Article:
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KIDZ BOP 40 surprises with its versatility

Humor columnist Cate Streissguth reviews KIDZ BOP’s 40th album

Overall the album left me slightly unsatisfied
Overall the album left me slightly unsatisfied

KIDZ BOP recently released their 40th album, and my goodness did it hit the ground running. With some tracks getting over 6.5 million plays on Spotify, it is proving to be one of their most popular. I am truly surprised at the longevity of the group — the first KIDZ BOP album came out in 2001. And unlike all those 2000s punk rockers that get angsty and divorce their partners at 40 to elope with a 24-year-old, the KIDZ BOP crew is strangely feeling younger than ever. 

In order to properly analyze the album, I had to go on a private Spotify session. I didn’t want my “indie rock-punk-folk” clout to be tainted or the Spotify algorithm to change up my “Discover Weekly” from Big Thief to The Wiggles.

The album’s lyrical progression is truly artful — it was as if a bunch of MFAs got together and wrote a happy album that had nothing to do with the one that got away with when they were undergraduates. However, all of the lyrics seemed fabricated. Like if a bunch of MFAs just plagiarized. Turns out that 11-year-olds singing about sex and drugs isn’t that great, especially when their main audiences is … also a bunch of 11-year-olds. To combat this, the songs that they cover are edited to reflect KIDZ BOP’s commitment to decorum. 

I got in touch with the KIDZ BOP Censorship Executive Roger Case. Case describes his job as “the moral compass of KIDZ BOP.” Decency seems to be at the forefront of the company’s brand. He told me later in the interview that he has a monthly subscription to Teen Vogue — both physical and online — in order to stay up to date with the latest teen drama and trends. I’m so glad a 50-year-old dude is the one deciding what lyrics should be replaced in Ariana Grande’s “7 Rings.”

Case was kind enough to introduce me to some ex-KIDZ BOPpers so I could see what they were up to. While you can find most of them trying to become Instagram influencers — I guess they think “KIDZ BOP singer, 2008” in their bios is the way in — some are trying to make it big as singers. However, they expressed their frustration with the general lack of innocence in the music industry. Jack Manop, a member of the KIDZ BOP 24 crew, expressed his general disheartenment with the content of songs these days. 

“Why does music have to be filled with adult content? Why can’t we all just sing about friends being friends?” He also told me that Taylor Swift’s LBGTQ+ ally status, as shown in her new single “You Need to Calm Down,” was “greatly disappointing” and “too PG-13” for him. 

KIDZ BOP’s uncanny ability to smoothly change lyrics to make them more appropriate is quite impressive. KIDZ BOP 40 featured artists from across the board. Their rendition of Lizzo’s “Truth Hurts” really hit different. I was surprised at their reliance on the second person, changing “Why men great ‘til they gotta be great” to “Why you great ‘til you gotta be great.” Their replacement of  b—h in the line “I just took a DNA turns out I’m 100% that b—h” turned the line into “I just took a DNA turns out I’m 100% that kid” — an … interesting choice. I was curious as to some of the logic behind the song. The line “You could have had a good friend, non-committal” seemed contradictory. Shouldn’t friends be the opposite of “non-committal”? Shouldn’t KIDZ BOP be teaching about loyal friendships?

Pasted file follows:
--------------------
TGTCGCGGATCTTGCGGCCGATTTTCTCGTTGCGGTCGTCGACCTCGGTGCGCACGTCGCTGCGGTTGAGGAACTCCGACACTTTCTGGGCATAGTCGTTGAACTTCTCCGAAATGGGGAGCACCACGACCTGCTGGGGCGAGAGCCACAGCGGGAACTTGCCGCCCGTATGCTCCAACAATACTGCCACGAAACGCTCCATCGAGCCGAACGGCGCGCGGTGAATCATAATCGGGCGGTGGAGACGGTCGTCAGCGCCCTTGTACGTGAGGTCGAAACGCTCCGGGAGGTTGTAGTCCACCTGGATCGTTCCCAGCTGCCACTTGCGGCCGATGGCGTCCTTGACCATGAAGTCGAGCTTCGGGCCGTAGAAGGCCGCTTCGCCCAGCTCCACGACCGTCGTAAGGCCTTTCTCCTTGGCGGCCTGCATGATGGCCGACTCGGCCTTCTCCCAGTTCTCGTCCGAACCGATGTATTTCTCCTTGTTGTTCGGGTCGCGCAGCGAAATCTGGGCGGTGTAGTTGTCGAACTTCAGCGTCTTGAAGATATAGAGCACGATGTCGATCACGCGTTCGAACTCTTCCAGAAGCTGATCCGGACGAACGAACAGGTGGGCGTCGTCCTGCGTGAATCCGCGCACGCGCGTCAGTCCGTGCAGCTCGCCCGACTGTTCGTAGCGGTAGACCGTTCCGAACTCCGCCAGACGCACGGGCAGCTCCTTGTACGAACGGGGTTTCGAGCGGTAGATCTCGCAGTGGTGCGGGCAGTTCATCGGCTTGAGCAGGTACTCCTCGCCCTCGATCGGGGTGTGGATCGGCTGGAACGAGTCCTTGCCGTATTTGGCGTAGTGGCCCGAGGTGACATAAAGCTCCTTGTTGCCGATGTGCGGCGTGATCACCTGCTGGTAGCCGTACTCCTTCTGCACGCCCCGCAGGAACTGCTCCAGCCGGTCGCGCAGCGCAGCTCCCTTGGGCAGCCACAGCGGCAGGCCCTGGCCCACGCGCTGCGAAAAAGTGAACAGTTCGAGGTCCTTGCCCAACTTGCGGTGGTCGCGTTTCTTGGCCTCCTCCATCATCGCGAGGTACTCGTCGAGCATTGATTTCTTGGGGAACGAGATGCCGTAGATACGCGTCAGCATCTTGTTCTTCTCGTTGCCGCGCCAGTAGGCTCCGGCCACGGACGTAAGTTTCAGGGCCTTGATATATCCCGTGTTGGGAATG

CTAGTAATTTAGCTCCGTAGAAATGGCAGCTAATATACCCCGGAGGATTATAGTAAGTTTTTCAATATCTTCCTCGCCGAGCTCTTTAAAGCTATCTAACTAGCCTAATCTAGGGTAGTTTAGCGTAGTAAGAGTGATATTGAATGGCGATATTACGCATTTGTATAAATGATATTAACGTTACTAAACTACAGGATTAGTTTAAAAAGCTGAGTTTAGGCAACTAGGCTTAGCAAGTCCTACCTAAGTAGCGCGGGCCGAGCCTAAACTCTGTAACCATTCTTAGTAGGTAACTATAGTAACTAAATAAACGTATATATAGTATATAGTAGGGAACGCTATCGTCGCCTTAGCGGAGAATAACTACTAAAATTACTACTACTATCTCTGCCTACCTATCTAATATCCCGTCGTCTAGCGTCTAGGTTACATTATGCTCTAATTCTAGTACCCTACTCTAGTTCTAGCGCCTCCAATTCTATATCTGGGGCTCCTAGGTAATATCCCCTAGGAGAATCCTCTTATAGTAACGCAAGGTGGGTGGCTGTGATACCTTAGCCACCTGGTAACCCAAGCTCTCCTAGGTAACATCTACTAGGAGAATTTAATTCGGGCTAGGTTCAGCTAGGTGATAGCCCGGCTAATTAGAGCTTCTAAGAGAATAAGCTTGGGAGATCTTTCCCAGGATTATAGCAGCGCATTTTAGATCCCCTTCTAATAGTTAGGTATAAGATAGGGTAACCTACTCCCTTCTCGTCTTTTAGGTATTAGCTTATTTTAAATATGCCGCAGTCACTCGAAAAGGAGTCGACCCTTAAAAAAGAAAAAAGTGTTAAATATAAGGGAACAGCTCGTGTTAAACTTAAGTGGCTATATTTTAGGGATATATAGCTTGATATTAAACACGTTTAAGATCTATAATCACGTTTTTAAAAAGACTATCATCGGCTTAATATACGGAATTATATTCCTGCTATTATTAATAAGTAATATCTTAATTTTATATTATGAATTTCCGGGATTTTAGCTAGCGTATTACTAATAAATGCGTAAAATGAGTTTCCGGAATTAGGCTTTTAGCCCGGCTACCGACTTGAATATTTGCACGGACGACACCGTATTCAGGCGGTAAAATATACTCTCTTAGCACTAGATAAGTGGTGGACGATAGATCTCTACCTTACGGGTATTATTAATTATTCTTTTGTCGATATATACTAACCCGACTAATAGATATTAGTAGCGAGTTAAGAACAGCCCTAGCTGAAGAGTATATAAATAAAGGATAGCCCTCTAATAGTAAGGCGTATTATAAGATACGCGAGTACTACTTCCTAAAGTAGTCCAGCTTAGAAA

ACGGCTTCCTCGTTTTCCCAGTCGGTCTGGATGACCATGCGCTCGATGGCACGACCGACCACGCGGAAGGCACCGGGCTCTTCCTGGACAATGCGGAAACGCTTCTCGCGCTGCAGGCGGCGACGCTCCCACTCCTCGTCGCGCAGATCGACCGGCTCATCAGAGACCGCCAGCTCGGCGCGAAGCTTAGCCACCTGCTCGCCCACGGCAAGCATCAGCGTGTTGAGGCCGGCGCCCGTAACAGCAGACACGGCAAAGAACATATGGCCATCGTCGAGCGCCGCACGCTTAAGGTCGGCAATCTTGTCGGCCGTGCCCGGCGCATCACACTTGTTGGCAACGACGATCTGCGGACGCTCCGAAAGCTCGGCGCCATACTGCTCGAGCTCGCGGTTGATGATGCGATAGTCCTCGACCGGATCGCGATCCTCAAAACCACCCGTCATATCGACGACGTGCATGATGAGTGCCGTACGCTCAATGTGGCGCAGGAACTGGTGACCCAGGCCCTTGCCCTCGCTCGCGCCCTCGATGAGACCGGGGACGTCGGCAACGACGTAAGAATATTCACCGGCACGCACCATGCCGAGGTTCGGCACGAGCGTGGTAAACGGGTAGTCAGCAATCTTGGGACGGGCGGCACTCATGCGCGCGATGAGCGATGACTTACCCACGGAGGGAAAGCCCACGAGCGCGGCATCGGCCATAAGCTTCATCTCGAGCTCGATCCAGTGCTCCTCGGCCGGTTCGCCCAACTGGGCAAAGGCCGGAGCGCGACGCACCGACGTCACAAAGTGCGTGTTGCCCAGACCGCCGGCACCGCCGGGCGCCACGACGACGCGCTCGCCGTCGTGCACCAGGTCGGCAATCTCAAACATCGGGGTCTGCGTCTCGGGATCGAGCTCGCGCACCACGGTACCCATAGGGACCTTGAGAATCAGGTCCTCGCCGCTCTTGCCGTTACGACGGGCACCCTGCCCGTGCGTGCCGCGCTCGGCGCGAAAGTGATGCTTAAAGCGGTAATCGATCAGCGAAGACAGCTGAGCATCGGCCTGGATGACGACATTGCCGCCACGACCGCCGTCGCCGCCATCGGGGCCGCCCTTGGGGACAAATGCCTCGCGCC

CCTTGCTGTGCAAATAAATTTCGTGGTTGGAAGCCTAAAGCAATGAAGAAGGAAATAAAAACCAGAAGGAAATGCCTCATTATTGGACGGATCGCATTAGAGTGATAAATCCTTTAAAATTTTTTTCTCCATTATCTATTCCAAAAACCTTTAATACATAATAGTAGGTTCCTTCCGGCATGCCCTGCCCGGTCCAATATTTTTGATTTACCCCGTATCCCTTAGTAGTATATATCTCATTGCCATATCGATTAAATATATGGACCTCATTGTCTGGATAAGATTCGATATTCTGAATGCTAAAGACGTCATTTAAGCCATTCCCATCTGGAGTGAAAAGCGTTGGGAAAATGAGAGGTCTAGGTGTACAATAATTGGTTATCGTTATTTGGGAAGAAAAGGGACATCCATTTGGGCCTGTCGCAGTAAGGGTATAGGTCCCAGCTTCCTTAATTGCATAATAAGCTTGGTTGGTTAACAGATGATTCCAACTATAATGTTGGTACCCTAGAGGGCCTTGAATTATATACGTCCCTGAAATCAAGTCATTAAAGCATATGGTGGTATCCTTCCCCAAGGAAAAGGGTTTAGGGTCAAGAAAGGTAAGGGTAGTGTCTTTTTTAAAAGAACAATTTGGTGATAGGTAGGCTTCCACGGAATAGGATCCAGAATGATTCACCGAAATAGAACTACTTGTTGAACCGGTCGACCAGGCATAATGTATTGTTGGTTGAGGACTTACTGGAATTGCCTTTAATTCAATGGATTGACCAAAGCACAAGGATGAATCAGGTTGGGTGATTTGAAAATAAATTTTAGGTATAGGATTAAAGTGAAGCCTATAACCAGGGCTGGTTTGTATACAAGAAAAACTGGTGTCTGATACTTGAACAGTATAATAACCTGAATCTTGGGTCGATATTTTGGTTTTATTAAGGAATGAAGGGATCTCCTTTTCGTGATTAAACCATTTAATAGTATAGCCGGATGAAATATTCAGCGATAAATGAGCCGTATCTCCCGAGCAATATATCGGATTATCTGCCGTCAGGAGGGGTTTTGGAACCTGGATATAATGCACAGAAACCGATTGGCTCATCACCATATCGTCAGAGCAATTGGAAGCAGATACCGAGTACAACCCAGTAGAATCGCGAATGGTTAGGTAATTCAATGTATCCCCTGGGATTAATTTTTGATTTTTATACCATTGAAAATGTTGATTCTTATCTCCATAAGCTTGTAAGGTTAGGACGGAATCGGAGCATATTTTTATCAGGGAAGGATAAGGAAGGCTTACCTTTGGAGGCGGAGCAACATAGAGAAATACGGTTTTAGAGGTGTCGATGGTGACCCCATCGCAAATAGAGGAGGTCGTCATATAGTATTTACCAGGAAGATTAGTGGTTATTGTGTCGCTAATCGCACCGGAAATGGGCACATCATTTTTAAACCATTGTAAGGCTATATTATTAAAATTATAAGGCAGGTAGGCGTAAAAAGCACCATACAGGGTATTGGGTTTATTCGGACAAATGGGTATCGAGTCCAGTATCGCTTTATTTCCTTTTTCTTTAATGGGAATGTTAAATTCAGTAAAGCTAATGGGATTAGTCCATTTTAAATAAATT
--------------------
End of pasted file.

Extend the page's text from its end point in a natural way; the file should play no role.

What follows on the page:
When I confronted Case about this line, he just stared at me and blinked a couple times then tried to secretly pull his phone out of his pocket and text someone. He had realized his mistake. He then offered me $300 and a signed copy of the album in exchange for silence. I politely declined. I felt as if this news was worth sharing. Again, maybe having a 50-year-old man replacing words for KIDZ BOP songs isn’t the best.

They also covered Panic! At The Disco’s “Hey Look Ma, I Made It.” I couldn’t help but think that this song took on a literal sense for the singers. I am sure they were able to sing this song directly to their mothers, given that they were probably holding their hands in the studio.   

Overall the album left me slightly unsatisfied. Children trying to be Post Malone just falls short in my mind. However, I did suggest King Princess to Case as a possible new artist to cover. When he asked who that was, I replied “a really hard one to make PG.” 

Cate Streissguth is a Humor Columnist for The Cavalier Daily. She can be reached at